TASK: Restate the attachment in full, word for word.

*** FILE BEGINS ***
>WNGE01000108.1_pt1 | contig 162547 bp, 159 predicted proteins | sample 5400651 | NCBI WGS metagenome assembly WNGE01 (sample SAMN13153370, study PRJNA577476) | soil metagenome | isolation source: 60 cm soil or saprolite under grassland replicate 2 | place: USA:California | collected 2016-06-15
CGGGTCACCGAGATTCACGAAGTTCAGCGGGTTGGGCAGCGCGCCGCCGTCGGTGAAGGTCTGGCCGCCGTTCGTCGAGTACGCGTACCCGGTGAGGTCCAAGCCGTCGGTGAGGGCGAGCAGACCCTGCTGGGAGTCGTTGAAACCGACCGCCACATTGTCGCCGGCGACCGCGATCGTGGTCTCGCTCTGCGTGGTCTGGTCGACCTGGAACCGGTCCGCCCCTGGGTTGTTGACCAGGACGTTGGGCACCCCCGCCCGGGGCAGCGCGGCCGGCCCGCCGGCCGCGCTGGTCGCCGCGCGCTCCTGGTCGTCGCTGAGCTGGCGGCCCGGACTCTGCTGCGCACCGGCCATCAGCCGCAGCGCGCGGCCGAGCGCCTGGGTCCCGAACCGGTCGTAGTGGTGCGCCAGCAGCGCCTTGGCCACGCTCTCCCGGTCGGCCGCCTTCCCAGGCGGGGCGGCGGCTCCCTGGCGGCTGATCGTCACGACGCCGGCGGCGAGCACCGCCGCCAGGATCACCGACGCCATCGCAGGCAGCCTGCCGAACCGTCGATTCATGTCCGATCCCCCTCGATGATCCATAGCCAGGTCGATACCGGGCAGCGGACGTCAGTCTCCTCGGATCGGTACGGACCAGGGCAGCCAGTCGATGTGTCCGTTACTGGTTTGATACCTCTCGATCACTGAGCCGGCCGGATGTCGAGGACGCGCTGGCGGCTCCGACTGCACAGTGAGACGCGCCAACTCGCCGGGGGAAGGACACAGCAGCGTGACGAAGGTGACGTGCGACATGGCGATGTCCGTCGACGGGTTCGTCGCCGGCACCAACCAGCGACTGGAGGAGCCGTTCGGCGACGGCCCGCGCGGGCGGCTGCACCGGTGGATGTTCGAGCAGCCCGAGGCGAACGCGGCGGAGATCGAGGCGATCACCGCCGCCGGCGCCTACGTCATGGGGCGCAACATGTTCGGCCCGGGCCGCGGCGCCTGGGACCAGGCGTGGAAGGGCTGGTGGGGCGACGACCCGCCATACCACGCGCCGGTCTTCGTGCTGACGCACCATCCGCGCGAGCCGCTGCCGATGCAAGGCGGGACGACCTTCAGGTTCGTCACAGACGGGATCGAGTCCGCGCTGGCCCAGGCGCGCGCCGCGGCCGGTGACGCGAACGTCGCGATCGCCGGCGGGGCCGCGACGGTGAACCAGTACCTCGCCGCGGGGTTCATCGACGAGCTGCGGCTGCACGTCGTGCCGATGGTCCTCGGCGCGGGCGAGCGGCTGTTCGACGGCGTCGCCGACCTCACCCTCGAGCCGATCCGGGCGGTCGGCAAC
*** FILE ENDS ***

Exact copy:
>WNGE01000108.1_pt1 | contig 162547 bp, 159 predicted proteins | sample 5400651 | NCBI WGS metagenome assembly WNGE01 (sample SAMN13153370, study PRJNA577476) | soil metagenome | isolation source: 60 cm soil or saprolite under grassland replicate 2 | place: USA:California | collected 2016-06-15
CGGGTCACCGAGATTCACGAAGTTCAGCGGGTTGGGCAGCGCGCCGCCGTCGGTGAAGGTCTGGCCGCCGTTCGTCGAGTACGCGTACCCGGTGAGGTCCAAGCCGTCGGTGAGGGCGAGCAGACCCTGCTGGGAGTCGTTGAAACCGACCGCCACATTGTCGCCGGCGACCGCGATCGTGGTCTCGCTCTGCGTGGTCTGGTCGACCTGGAACCGGTCCGCCCCTGGGTTGTTGACCAGGACGTTGGGCACCCCCGCCCGGGGCAGCGCGGCCGGCCCGCCGGCCGCGCTGGTCGCCGCGCGCTCCTGGTCGTCGCTGAGCTGGCGGCCCGGACTCTGCTGCGCACCGGCCATCAGCCGCAGCGCGCGGCCGAGCGCCTGGGTCCCGAACCGGTCGTAGTGGTGCGCCAGCAGCGCCTTGGCCACGCTCTCCCGGTCGGCCGCCTTCCCAGGCGGGGCGGCGGCTCCCTGGCGGCTGATCGTCACGACGCCGGCGGCGAGCACCGCCGCCAGGATCACCGACGCCATCGCAGGCAGCCTGCCGAACCGTCGATTCATGTCCGATCCCCCTCGATGATCCATAGCCAGGTCGATACCGGGCAGCGGACGTCAGTCTCCTCGGATCGGTACGGACCAGGGCAGCCAGTCGATGTGTCCGTTACTGGTTTGATACCTCTCGATCACTGAGCCGGCCGGATGTCGAGGACGCGCTGGCGGCTCCGACTGCACAGTGAGACGCGCCAACTCGCCGGGGGAAGGACACAGCAGCGTGACGAAGGTGACGTGCGACATGGCGATGTCCGTCGACGGGTTCGTCGCCGGCACCAACCAGCGACTGGAGGAGCCGTTCGGCGACGGCCCGCGCGGGCGGCTGCACCGGTGGATGTTCGAGCAGCCCGAGGCGAACGCGGCGGAGATCGAGGCGATCACCGCCGCCGGCGCCTACGTCATGGGGCGCAACATGTTCGGCCCGGGCCGCGGCGCCTGGGACCAGGCGTGGAAGGGCTGGTGGGGCGACGACCCGCCATACCACGCGCCGGTCTTCGTGCTGACGCACCATCCGCGCGAGCCGCTGCCGATGCAAGGCGGGACGACCTTCAGGTTCGTCACAGACGGGATCGAGTCCGCGCTGGCCCAGGCGCGCGCCGCGGCCGGTGACGCGAACGTCGCGATCGCCGGCGGGGCCGCGACGGTGAACCAGTACCTCGCCGCGGGGTTCATCGACGAGCTGCGGCTGCACGTCGTGCCGATGGTCCTCGGCGCGGGCGAGCGGCTGTTCGACGGCGTCGCCGACCTCACCCTCGAGCCGATCCGGGCGGTCGGCAAC